Crazy cat community

The story of how a missing cat brought together an entire community and brought a self-described introverted person out of her shell.

The cat’s meow: Bella the cat was missing for seven days before a Parkwood family found her in the engine hood of their car. The rescue video was streamed on Facebook Live and has gained more than 1,400 views. Source: Terri-Ann Gonzalez

It was a mystery that brought the Parkwood community closer together than anything Terri-Ann Gonzalez had ever seen. The question kept her awake, wandering the Parkwood streets alone at 2:30 a.m. and with neighbors she had never even met before during daylight hours.

Where was Bella the cat?

Gonzalez first noticed something was wrong May 18. The Little Flower graduate runs a furniture refurbishing shop from her home, and when her cats Bella and Scarlett hear the squeak of the food cabinet door open at 8 a.m. and 5 p.m. every day, they come running knowing it’s time to eat.

But Bella’s distinct orange fur (she’s a Ragdoll cat, meaning she’s especially fuzzy) was nowhere to be seen. Gonzalez and her husband Samuel searched the house and surrounding property with increasing trepidation – the cat hadn’t been outside since they adopted her four years ago, and fields behind the home were filled with cats, possums, deer and even coyotes, Gonzalez said.

“From that moment on I didn’t stop looking,” Gonzalez said. “I searched 24 hours a day. I would come in to take a nap and go back out.”

Gonzalez was walking an average of 10 miles a day, calling Bella’s name as she walked in circles through the streets. On the sixth night of Bella being gone, she fell to her knees in the nearby baseball field at 2:30 in the morning, sobbing and praying she would find her cat. Samuel, who comes home from work around that time, found her there.

“She’s always been fighting,” he said. “She had stage 4 Hodgkin’s lymphoma and she beat it. [Gonzalez is a three-time cancer survivor.] She’s the toughest person I know, seeing her out there at 2 a.m. crying over a cat, and I say that with love.”

But they weren’t alone in their search. Gonzalez started posting Facebook posts documenting their search – pouring her heart out, in her own words. She posted on her own profile and Parkwood’s community page.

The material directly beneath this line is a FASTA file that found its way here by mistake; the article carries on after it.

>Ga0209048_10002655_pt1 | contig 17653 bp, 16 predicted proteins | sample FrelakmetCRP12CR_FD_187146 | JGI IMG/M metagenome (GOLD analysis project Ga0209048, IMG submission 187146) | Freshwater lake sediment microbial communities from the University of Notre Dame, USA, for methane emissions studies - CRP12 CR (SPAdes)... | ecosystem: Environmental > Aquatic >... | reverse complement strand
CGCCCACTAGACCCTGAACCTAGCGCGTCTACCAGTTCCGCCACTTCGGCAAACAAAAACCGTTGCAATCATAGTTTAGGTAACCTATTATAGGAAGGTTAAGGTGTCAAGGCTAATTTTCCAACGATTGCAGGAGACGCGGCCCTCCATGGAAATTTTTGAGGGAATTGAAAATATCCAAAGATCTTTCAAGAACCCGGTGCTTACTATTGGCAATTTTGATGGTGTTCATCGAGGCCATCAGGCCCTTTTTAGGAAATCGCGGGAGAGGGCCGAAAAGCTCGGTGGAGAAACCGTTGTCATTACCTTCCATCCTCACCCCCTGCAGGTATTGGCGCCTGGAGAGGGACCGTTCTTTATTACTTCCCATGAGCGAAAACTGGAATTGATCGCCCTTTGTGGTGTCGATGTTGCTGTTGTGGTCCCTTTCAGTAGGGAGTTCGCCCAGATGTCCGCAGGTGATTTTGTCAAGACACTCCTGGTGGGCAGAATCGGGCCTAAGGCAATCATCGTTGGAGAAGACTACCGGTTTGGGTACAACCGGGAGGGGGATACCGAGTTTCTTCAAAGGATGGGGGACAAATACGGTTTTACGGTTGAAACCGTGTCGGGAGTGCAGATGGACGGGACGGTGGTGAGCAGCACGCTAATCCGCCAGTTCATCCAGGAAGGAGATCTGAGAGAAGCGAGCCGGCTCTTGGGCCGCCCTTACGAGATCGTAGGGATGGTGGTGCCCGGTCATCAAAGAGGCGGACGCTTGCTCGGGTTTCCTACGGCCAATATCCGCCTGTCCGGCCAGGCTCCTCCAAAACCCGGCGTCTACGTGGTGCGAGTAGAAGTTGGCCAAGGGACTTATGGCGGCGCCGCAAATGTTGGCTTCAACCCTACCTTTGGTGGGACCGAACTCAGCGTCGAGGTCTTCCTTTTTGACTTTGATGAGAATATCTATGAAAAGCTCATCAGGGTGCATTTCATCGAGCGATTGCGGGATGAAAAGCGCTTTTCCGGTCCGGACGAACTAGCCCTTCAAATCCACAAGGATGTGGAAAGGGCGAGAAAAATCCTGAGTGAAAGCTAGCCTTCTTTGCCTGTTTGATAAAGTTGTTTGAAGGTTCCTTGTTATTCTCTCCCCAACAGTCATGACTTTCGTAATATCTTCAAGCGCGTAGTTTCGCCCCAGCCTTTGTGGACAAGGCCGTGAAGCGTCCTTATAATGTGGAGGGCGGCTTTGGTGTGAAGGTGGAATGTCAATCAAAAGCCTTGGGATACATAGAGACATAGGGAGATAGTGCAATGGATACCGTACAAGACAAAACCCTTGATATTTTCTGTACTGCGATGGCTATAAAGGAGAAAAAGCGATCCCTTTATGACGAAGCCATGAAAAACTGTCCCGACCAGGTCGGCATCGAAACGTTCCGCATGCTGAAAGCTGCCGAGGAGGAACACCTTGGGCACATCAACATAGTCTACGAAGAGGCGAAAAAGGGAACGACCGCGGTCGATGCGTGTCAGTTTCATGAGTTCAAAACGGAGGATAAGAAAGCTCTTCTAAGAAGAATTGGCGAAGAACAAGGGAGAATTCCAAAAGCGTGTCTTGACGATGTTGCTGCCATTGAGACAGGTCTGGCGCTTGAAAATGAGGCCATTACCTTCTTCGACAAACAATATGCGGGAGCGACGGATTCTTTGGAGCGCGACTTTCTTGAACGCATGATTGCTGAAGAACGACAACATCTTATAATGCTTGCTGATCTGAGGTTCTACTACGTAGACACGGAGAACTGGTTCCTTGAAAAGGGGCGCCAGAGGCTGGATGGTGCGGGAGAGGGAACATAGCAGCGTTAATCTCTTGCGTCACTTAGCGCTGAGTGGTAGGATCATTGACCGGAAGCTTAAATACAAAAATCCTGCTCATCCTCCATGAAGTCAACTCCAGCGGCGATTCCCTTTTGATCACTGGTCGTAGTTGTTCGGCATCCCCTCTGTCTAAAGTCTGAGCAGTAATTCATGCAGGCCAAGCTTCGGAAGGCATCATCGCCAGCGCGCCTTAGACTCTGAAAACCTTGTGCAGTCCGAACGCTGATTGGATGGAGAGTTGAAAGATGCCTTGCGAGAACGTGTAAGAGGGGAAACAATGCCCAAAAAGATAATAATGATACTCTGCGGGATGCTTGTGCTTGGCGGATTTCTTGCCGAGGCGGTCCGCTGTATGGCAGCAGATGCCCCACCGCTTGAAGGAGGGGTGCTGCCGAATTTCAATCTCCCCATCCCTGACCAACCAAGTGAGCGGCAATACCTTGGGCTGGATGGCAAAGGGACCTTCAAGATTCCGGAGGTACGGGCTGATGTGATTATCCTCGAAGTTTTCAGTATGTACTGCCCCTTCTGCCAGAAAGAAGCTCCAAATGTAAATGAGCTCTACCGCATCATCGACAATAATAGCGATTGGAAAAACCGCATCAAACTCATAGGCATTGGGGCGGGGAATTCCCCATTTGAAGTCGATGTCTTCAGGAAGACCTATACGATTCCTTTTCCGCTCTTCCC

“As the day is going by I can’t imagine her out there alone,” one reads, the text accompanied by several pictures of the cat and rose emojis. “As I feel like I have no more tears left. They roll down my face.”

It wasn’t long before a neighbor showed up at their front door with a trap. The neighbor gave her instructions on how to use it to safely lure the cat by filling it with litter, even though it was the first time Gonzalez had met them.

Gonzalez also spread the word offline by walking to neighbors’ doors, asking them for help and listening to their advice. While on the streets she met Michele Borbidge, a Normandy resident. Borbidge immediately joined the search, looking under sheds, printing fliers and more to help bring the beloved pet home.

“People started coming up to me and asking if I was Bella’s mom, then saying we’ll walk with you,” Gonzalez said. People started coordinating searches with her at specific times through the day. “So many people I didn’t even know started looking with me.”

At least 50 people joined the search over the next few days, she estimated, with hundreds more requesting frequent updates on Facebook. She was sent multiple sighting tips online, but whenever she ran to the location, Bella was nowhere to be found.

And then the seventh day happened.

The Martinez family, four doors down, planned to embark on a trip to Wildwood, New Jersey that weekend. On May 25 they took their truck they hadn’t driven all week to the Wawa at Byberry and Academy Road to fill up on gas and quickly check their oil.

Wedged in the side panel under the engine hood was the bright orange fur of a trapped feline.

“Hello everybody, I think we found Bella,” Gonzalez addressed the audience tuning in to her Facebook livestreaming of Bella’s rescue, which has since gathered over 1,400 views. The rescue was documented through the 11-minute 36-second video, which showed the neighbors dissembling their vehicle to help free the cat, Bella scratching at Gonzalez out of fear when she tried to ease her out, and finally freeing the cat and placing her in a pillowcase that Gonzalez hugged to her chest while crying tears of relief.

Bella’s just fine now – she’s back home after a trip to the vet to fix her leg that was broken during her rescue. Neighbors flocked to GoFundMe to aid the cat’s surgery bill, which was covered in a matter of days.

But the cat’s local fame hasn’t died down – Ladybug Boutique in Blue Bell contacted Gonzalez to print Bella-themed shirts after they followed the story online. Gonzalez has never been the outgoing type, she wrote in a Facebook post summarizing the events, but this event changed the way she sees things.

“For all the help we got from people in the community, I didn’t even meet half of them and I lived here for 15 years,” she said. “It’s such a good story of how Parkwood was so amazing and came together just to find Bella.”

On one of the days after Bella was home recovering in her cast, kids knocked on the door asking if they could see Bella and take pictures. Neighbors came over to bring treats, and someone even brought a Petco gift certificate.

And for Gonzalez, it was purrfect.